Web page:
An automatic assembly machine (Type Vico XTec, Haecker Automation GmbH, Waltershausen, Germany, Figure 3) was equipped with two metal tools (Figure 2c) and an additively manufactured stamping tool for epoxy adhesive transfer (Figure 2d). One metal tool was used as heated detachment tool and the other metal tool was used as placement tool. A wafer with ultrathin chips on thermal release foil was loaded into the wafer feeder (Figure 3a) and a substrate was placed onto the substrate carrier (Figure 3e). The equipped stamping tool was checked for correct mounting by image recognition using a bottom camera. After optical check, the stamp was dipped into epoxy adhesive (EPO-TEK 354, Epoxy Technology, Billerica, MA, USA, Figure 4) and then stamped onto the substrate surface. A cross-shaped tool (Figure 2d) showed consistent results with regard to epoxy adhesive volume and its homogeneous distribution on the substrate. The heated vacuum tool detached a chip from the thermal release foil and placed the chip on a flat surface to cool down. The tool was exchanged from a heated tool to a cold placement tool at the tool change station (Figure 4). The cold tool picked up the cooled chip from the storage area. The position and orientation of the chip vacuumed on the placement tool was controlled optically by image recognition of a bottom camera (Figure 3f). This allowed for a compensation of lateral and rotational offset during the placement step after picking the chip off the cooling stage (Figure 3e). A careful placement of the chip onto the epoxy adhesive was realized in three height steps for controlled spreading of epoxy adhesive. At the first step the chip was moved downwards until 200 µm above the substrate for a first contact with the epoxy adhesive. Further, the chip was moved 100 µm/s downwards until 100 µm above the substrate to allow homogeneous distribution of the epoxy adhesive. The remaining 100 µm were moved with the machines’ minimum traverse speed of 20 µm/s until touchdown of the chip on the substrate. The tool was left in touchdown position for 30 s with activated vacuum. Afterwards, the tool vacuum was stopped, finishing the placement process. Using this described process, nine ultrathin chips were placed on epoxy adhesive on a glass substrate with a laser-scribed grid. After placement, the glass substrate was taken out of the assembly machine and placed in an oven at 80 °C for two hours to cure all epoxy adhesive bonds simultaneously, similarly to the procedure with a single chip. It was observed that the chips floated on the liquid epoxy adhesive before the adhesive was cured and solid. This led to misalignment due to missing fixation, as seen in Figure 5.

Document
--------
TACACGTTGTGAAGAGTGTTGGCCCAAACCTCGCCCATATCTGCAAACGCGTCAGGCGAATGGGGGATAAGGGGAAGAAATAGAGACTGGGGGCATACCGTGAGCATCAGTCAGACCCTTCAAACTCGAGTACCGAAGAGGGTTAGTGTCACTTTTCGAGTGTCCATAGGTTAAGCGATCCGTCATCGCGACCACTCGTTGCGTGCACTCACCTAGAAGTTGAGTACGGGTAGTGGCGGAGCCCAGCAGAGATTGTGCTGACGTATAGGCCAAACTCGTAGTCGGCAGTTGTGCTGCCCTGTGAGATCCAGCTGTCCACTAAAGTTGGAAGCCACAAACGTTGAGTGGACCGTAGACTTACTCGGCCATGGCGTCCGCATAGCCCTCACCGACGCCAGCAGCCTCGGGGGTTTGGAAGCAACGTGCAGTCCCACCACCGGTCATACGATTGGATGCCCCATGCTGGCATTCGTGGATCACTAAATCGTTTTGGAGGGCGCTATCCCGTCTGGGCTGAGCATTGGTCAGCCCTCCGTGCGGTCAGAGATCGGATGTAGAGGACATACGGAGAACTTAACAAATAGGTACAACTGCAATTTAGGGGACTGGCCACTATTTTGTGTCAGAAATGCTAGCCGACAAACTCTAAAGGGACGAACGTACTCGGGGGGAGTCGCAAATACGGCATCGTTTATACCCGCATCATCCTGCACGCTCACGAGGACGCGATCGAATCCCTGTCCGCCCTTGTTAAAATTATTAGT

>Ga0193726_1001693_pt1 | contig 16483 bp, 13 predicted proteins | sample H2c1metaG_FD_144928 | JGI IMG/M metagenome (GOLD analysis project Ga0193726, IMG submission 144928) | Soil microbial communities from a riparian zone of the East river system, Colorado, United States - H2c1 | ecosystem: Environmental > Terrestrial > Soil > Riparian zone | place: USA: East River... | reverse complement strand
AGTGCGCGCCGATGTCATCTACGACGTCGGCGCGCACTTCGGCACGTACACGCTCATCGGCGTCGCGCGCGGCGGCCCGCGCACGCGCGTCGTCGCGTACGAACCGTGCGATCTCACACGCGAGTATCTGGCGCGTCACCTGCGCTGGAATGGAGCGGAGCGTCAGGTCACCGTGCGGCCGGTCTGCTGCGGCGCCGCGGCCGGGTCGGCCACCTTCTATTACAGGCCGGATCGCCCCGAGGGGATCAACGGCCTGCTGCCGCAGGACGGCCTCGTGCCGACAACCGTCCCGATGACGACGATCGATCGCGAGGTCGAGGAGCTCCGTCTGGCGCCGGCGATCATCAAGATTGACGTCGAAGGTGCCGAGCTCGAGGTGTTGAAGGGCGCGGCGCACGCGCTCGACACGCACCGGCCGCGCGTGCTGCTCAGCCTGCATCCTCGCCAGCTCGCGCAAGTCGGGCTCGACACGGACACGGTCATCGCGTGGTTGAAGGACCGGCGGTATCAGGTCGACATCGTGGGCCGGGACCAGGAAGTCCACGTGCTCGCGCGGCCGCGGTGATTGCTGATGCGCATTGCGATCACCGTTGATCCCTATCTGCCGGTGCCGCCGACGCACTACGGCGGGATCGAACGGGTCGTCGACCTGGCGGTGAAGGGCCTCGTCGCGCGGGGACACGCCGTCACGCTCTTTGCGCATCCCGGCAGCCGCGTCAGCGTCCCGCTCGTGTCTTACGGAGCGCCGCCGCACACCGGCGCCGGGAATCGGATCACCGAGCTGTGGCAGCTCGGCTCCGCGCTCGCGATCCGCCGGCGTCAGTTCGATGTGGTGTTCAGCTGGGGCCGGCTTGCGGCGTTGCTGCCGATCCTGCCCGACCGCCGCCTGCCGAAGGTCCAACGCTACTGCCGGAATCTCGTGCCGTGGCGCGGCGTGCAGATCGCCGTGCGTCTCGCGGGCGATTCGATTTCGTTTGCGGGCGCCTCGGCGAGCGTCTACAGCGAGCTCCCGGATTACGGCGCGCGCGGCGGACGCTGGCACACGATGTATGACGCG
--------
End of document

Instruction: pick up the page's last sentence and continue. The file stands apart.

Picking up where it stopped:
To eliminate movement of the chips during curing, the ultrathin chips were placed face-down on adhesive thermal release foil with a cold placement tool using an automated placement process. The foil was fixated onto a substrate holder using adhesive tape. After face-down placement of chips on the foil, the foil was taken out of the machine and epoxy adhesive (EPO-TEK 354, Epoxy Technology, Billerica, Massachusetts, USA) was dispensed onto the backside of the chips (Figure 6).